Canberra Dad - tales from the front line of new parenthood

With Emma on maternity leave, we can’t be so carefree with our grocery bill any more. We live just around the corner from Hughes IGA, so if I was cooking dinner and we were short on something, I’d just run up the road.  IGA totally had our number: they charge more for pretty much everything, but when it’s 7:00pm in winter, driving to Coles just seems too hard.

Now Jack’s arrived (14 weeks and counting), we’re trying to be more organized. We’ve been getting into bulk buying.  I have an Aldi list. Every two weeks, we drive out to Weston Creek Aldi and stock up on the staples. Peanut butter, cereal and canned tomatoes live upstairs for when the kitchen stocks run out.

Also, I have to put my hand up and admit that I love the whole Aldi experience.  They had me at trumpets.  Years ago, when they first came on the scene, I wandered in and there, in the middle aisle where they always stock the random specials, were discount brass instruments.  It’s like a revolving exhibition of ‘strange things you wouldn’t expect to find in a supermarket.’

Just recently my friend Lauren started raving about Costco.  The way she described it to me sounded like a Bunnings of food: a massive warehouse with 10 kilo bags of sugar.  Lauren described buying a cheesecake the size of Texas, and it only cost her $12.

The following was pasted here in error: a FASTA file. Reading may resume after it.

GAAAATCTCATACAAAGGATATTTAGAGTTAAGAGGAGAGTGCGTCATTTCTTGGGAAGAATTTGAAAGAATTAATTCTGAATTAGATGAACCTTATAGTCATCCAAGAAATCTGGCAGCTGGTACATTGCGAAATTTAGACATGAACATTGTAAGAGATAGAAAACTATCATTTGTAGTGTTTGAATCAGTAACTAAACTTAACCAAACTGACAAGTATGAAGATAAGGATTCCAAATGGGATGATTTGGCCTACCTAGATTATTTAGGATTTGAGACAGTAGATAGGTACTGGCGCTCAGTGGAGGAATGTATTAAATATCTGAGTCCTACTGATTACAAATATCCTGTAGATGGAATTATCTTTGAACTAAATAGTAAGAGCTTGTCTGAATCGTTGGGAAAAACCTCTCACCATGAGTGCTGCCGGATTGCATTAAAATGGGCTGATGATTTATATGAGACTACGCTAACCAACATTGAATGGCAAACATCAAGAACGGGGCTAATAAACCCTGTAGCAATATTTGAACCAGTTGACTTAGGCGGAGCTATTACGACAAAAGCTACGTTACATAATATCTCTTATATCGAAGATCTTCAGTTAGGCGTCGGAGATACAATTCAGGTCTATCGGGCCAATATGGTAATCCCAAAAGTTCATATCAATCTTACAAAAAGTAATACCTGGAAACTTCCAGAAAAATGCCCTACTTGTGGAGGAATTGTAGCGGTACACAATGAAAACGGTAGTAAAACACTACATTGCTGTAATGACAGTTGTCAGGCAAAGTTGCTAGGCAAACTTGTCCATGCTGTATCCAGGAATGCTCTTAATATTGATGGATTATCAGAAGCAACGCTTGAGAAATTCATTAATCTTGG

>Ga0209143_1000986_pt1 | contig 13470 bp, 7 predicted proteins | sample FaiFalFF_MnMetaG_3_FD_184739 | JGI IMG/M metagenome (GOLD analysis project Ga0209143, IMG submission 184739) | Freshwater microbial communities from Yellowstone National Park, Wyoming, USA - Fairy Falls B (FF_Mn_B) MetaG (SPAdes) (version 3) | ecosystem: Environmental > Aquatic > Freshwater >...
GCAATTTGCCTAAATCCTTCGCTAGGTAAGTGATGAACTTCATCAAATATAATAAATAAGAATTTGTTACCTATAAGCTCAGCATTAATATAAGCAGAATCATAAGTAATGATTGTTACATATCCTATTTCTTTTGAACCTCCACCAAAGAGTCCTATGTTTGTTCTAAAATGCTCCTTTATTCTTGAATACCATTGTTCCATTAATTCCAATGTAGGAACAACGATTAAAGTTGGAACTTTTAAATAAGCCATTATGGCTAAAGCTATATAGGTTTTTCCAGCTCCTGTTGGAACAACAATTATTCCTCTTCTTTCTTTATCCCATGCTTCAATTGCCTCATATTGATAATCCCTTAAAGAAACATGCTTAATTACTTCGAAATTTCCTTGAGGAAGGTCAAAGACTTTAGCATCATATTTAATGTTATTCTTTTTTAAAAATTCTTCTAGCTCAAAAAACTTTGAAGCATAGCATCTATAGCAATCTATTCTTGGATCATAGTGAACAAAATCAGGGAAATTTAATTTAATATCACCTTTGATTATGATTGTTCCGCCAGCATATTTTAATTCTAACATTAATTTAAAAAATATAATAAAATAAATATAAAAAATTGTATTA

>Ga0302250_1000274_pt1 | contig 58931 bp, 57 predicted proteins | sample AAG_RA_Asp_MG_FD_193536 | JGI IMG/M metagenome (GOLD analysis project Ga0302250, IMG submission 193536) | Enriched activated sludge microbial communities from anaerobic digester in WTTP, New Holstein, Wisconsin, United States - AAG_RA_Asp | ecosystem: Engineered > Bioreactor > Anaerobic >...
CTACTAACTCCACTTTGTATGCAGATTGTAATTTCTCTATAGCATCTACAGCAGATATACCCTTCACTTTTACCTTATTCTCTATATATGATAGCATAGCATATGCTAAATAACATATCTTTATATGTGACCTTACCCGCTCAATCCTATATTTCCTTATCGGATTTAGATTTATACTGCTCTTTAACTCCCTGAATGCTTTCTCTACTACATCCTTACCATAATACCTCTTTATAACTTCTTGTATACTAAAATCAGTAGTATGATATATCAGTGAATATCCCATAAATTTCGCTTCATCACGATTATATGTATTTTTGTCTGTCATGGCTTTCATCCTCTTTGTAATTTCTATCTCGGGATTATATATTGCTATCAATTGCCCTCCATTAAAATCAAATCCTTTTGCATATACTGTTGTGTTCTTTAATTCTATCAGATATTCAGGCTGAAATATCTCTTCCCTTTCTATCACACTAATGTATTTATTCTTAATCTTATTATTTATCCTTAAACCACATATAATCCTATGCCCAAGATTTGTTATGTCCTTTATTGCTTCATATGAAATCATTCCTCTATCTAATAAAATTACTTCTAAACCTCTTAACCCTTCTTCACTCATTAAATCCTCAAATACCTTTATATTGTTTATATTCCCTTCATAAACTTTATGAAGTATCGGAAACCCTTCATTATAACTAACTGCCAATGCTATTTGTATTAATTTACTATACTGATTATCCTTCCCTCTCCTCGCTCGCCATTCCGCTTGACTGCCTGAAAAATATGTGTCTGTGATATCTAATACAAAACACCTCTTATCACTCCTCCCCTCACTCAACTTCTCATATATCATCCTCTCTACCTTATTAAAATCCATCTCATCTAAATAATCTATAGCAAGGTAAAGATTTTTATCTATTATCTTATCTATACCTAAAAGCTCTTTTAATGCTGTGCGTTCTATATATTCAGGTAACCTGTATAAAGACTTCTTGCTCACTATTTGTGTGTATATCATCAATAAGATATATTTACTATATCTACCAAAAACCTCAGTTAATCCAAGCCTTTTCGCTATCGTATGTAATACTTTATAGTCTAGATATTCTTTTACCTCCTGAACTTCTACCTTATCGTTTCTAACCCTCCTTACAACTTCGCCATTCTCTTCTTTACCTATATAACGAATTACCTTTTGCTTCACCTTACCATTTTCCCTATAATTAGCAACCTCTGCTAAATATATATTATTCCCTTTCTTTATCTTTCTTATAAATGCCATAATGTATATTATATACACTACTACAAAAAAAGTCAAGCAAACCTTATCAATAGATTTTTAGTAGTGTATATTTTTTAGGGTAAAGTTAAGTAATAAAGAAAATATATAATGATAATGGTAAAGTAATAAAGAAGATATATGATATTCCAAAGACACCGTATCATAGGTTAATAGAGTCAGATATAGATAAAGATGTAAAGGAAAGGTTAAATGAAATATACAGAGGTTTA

We had to check it out.

Costco is out at Majura Park, in discount warehouse land.  Driving out there, it feels like Fyshwick but more vast, and more empty. We lined up, signed up, paid the $60 yearly fee, and got our photos taken. All very clinical — a bit like getting your driver’s license renewed.   Then we were set loose on hectares of stock reaching up to the ceiling.

We wandered, dazed, intimidated by the scale of it all.  None of the order made sense.  Garden gloves sat across the aisle from cartons of Beck’s Beer. Navigating this on five hours of sleep didn’t help.  At least with Aldi, all the stores are laid out the same way, so you can walk in and know exactly where to look for stuff.  I put a 2kg bag of onions in our gigantic trolley, just so I didn’t feel useless.

The fruit and veg section depressed me: everything wrapped in plastic and stacked in cardboard.  The 2.27kg bag of oranges was a bargain, but would we really get through that much fruit before it spoils?  We could actually end up wasting money.  Maybe when Jack’s a teenager that kind of volume will be more relevant.

I swooped on a 1kg tub of bocconcini for $12.89.  I didn’t have the Coles price in my head, but I know that’s phenomenally cheap, and I’m a sucker for cheese.  I saw some discount haloumi, and I was in dairy heaven.

We’ll definitely make our money back on the cost of joining: contact lenses and tires were two expenses coming up anyway, and Costco’s prices seem lower by a mile.

Emma had a good point, though, as we drove home, munching through our 1kg jar of cashews.  “Do you think, because we’ve got more food, we’ll just eat more?”